Don’t Ask Don’t Tell, and some non-DADT things

As I guessed last time, it looks like the Don’t Ask Don’t Tell repeal’s chances are not good. It’s pretty disappointing especially considering that it’s not going to get any easier with the next Congress.

I emailed my Senators about DADT, and Kay Bailey Hutchinson responded:

Dear Friend:
Thank you for contacting me about our nation’s “Don’t Ask, Don’t Tell” policy. I welcome your thoughts and comments.

Officials from the Department of Defense previously testified before Congress that the current policy has served the military well. However, in recent months, Secretary of Defense Robert Gates publicly stated his support for repealing the “Don’t Ask, Don’t Tell” policy, pending the results of an internal Pentagon review.

The internal Pentagon review report was released on November 30, 2010, and its findings indicated that the repeal of “Don’t Ask, Don’t Tell” would bring about limited disruption to unit cohesion and retention. I respectfully disagree with the report’s findings. I will not support a repeal of the “Don’t Ask, Don’t Tell” policy. After speaking with military personnel and former leaders of our armed services, I remain very concerned about how repealing this policy could negatively impact unit cohesion and overall troop readiness — especially during a time of war.

Our military has obligations around the world, including intensifying efforts to topple the Taliban and al-Qaeda in Afghanistan. I, along with many others, am concerned that a drastic change in the military’s “Don’t Ask, Don’t Tell” policy could hurt morale, recruitment, and retention at a time when our armed forces need to maintain a strong presence at home and abroad.

Please be assured that I will keep your thoughts in mind. I appreciate hearing from you, and I hope that you will not hesitate to keep in touch on any issue that is important to you.

Sincerely,
Kay Bailey Hutchison
United States Senator

Her response is disappointing but not surprising. I’m at least glad that’s she’s reduced to disagreeing with a Pentagon report based on anecdotal evidence…

Other politics things:
– A good chart of taxes by type. Taxes haven’t been this low since the 1950s! And they’re getting lower, which seems unsustainable.

– Peter Orszag, who until recently ran the Office of Management and Budget for the federal budget, is now taking a job at Citibank. I agree that this shows a problem with structural corruption even though there may be no actual corruption going on here. But it sure looks fishy.

– Today, a federal judge ruled part of the health care overhaul to be unconstitutional, although what this means in practical terms is very unclear, even if it stands on appeal.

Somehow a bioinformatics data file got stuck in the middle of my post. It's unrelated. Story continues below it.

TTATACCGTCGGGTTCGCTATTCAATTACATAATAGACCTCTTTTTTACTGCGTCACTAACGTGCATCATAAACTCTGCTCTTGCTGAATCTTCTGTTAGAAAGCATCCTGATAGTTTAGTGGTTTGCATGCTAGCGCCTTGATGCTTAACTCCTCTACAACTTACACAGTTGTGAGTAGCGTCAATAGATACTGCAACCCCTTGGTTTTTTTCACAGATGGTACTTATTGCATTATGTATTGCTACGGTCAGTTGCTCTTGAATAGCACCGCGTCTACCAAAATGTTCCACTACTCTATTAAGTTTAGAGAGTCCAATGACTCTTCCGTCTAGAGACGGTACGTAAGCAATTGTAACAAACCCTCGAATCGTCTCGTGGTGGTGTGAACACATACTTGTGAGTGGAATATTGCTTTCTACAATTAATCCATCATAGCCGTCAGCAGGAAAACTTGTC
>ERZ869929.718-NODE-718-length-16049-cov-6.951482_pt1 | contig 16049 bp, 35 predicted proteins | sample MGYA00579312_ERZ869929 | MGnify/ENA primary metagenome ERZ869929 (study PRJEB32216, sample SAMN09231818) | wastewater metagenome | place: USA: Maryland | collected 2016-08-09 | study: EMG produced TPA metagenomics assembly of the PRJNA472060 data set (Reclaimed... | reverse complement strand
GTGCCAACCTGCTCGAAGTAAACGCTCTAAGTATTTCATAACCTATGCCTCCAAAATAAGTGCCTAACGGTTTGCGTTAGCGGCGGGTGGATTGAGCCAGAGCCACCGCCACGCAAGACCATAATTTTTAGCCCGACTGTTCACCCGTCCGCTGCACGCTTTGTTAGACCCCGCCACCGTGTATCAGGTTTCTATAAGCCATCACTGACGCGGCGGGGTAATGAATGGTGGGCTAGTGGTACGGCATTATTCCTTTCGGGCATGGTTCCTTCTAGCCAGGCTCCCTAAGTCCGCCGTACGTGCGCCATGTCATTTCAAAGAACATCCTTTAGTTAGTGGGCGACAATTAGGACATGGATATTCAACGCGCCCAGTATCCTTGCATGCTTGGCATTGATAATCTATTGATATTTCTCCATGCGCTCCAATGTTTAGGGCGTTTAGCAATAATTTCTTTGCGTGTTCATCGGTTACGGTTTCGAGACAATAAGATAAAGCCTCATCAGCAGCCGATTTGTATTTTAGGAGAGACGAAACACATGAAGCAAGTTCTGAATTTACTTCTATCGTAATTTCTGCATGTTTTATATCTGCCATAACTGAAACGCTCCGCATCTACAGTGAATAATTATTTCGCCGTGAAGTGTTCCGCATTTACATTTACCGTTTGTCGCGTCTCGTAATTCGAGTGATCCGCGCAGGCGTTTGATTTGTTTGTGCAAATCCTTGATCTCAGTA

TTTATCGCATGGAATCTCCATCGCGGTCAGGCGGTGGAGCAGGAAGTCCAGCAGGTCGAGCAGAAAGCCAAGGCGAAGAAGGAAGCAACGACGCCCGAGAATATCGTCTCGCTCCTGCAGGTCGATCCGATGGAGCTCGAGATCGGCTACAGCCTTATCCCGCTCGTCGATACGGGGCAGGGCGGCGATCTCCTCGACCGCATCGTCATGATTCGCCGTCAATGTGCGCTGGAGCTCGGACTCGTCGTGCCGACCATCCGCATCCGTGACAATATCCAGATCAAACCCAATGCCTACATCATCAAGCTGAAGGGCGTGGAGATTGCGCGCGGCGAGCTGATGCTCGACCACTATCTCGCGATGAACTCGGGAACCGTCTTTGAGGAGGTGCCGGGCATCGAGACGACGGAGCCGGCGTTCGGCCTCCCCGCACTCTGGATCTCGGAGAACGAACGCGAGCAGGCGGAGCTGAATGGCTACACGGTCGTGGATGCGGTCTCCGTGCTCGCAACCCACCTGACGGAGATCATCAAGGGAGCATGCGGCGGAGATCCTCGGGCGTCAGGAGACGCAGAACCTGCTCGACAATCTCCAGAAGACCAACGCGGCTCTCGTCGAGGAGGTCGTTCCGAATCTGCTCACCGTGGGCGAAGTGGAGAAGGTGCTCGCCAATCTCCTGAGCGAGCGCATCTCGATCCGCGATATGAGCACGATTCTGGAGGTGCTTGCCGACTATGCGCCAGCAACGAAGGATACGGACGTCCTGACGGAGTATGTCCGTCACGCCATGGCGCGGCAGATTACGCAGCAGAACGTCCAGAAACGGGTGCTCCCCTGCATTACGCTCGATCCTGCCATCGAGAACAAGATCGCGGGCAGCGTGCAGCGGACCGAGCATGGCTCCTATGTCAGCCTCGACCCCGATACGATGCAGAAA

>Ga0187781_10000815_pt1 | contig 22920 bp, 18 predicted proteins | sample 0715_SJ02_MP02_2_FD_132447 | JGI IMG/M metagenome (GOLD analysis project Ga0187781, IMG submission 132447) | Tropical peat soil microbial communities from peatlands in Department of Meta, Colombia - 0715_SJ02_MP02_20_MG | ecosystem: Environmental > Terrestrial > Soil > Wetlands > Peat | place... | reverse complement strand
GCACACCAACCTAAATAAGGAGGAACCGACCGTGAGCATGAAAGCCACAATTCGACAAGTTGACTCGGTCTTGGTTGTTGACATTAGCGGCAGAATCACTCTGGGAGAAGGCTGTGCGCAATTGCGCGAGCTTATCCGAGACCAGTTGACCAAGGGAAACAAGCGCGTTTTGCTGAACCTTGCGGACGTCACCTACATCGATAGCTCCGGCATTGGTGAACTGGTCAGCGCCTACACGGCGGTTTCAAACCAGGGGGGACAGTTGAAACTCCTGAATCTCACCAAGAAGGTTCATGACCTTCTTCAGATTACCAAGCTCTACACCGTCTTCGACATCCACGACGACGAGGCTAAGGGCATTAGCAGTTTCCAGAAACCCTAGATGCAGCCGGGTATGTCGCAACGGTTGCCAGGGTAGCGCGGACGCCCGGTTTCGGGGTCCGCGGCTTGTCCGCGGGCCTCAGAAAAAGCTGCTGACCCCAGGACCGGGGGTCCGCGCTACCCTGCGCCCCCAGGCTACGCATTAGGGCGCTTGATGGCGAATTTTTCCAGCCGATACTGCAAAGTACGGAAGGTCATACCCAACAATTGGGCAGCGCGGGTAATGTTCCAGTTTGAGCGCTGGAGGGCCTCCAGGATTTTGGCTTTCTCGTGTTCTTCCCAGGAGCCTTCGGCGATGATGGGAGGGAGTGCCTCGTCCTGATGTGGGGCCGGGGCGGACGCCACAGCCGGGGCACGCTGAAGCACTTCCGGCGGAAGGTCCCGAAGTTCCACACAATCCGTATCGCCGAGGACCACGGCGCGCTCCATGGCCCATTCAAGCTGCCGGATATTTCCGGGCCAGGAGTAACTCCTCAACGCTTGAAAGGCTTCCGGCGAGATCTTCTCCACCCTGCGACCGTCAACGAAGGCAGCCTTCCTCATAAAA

Other other things:
– The Atlantic (now officially My Favorite Magazine(TM)) is currently making money. Hurray!

– Due to a giant snowstorm, the roof of the Metrodome collapsed and let in a bunch of snow. Really crazy footage there! (an HD version available here)

3 thoughts on “Don’t Ask Don’t Tell, and some non-DADT things”

  1. Her response is disappointing but not surprising. I’m at least glad that’s she’s reduced to disagreeing with a Pentagon report based on anecdotal evidence… Translation: My senator is a moron, but at least she’s a determined moron. Of course, things could be worse – you could have John McCain and Jon Kyl.

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    1. On this issue, you are correct. McCain is still reasonable on some issues…right? (and to be fair, the one I got a response from is the more reasonable of the two…)

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  2. Senator Hutchison, My friend Greg Stoll recently shared with me your response to his urging that you vote to repeal Don’t Ask Don’t Tell. I was disappointed with your response and would like to inform you that another one of your constituents supports repealing this discriminatory policy. In your response, you disagreed with the conclusion of the Pentagon report saying that repealing DADT would “bring about limited disruption to unit cohesion and retention” based on your anecdotal evidence. However it seems to me that many people, possibly including those whose opinions shaped your decision, haven’t considered the idea that many homosexuals won’t come out to their units. Many won’t do so because they recognize the potential for disruption just as they recognize who they can come out to outside of the military. I believe you should have more faith in those who have been persecuted for they are a much better judge of prudent behavior in this matter than we are. I am confident that Don’t Ask Don’t Tell will be repealed eventually. Women didn’t have the right to vote until well into the 20th century. Women still don’t earn nearly as much as men do in the same position with the same education and the same experience. Racial discrimination was still rampant across the country until the Civil Rights Act of 1964. Interracial Marriage was still illegal in some states more than twenty years after American forces required Charles de Gaulle’s Free French Forces to march into Paris as “whites only” unit (http://news.bbc.co.uk/2/hi/7984436.stm). It is time to start putting the systematic discrimination against the GLBT citizens behind us. I would be honored to say that my (adopted) state had a hand in ending our latest form of discrimination. Please support the repeal of Don’t Ask Don’t Tell. Sincerely, Michael Benza

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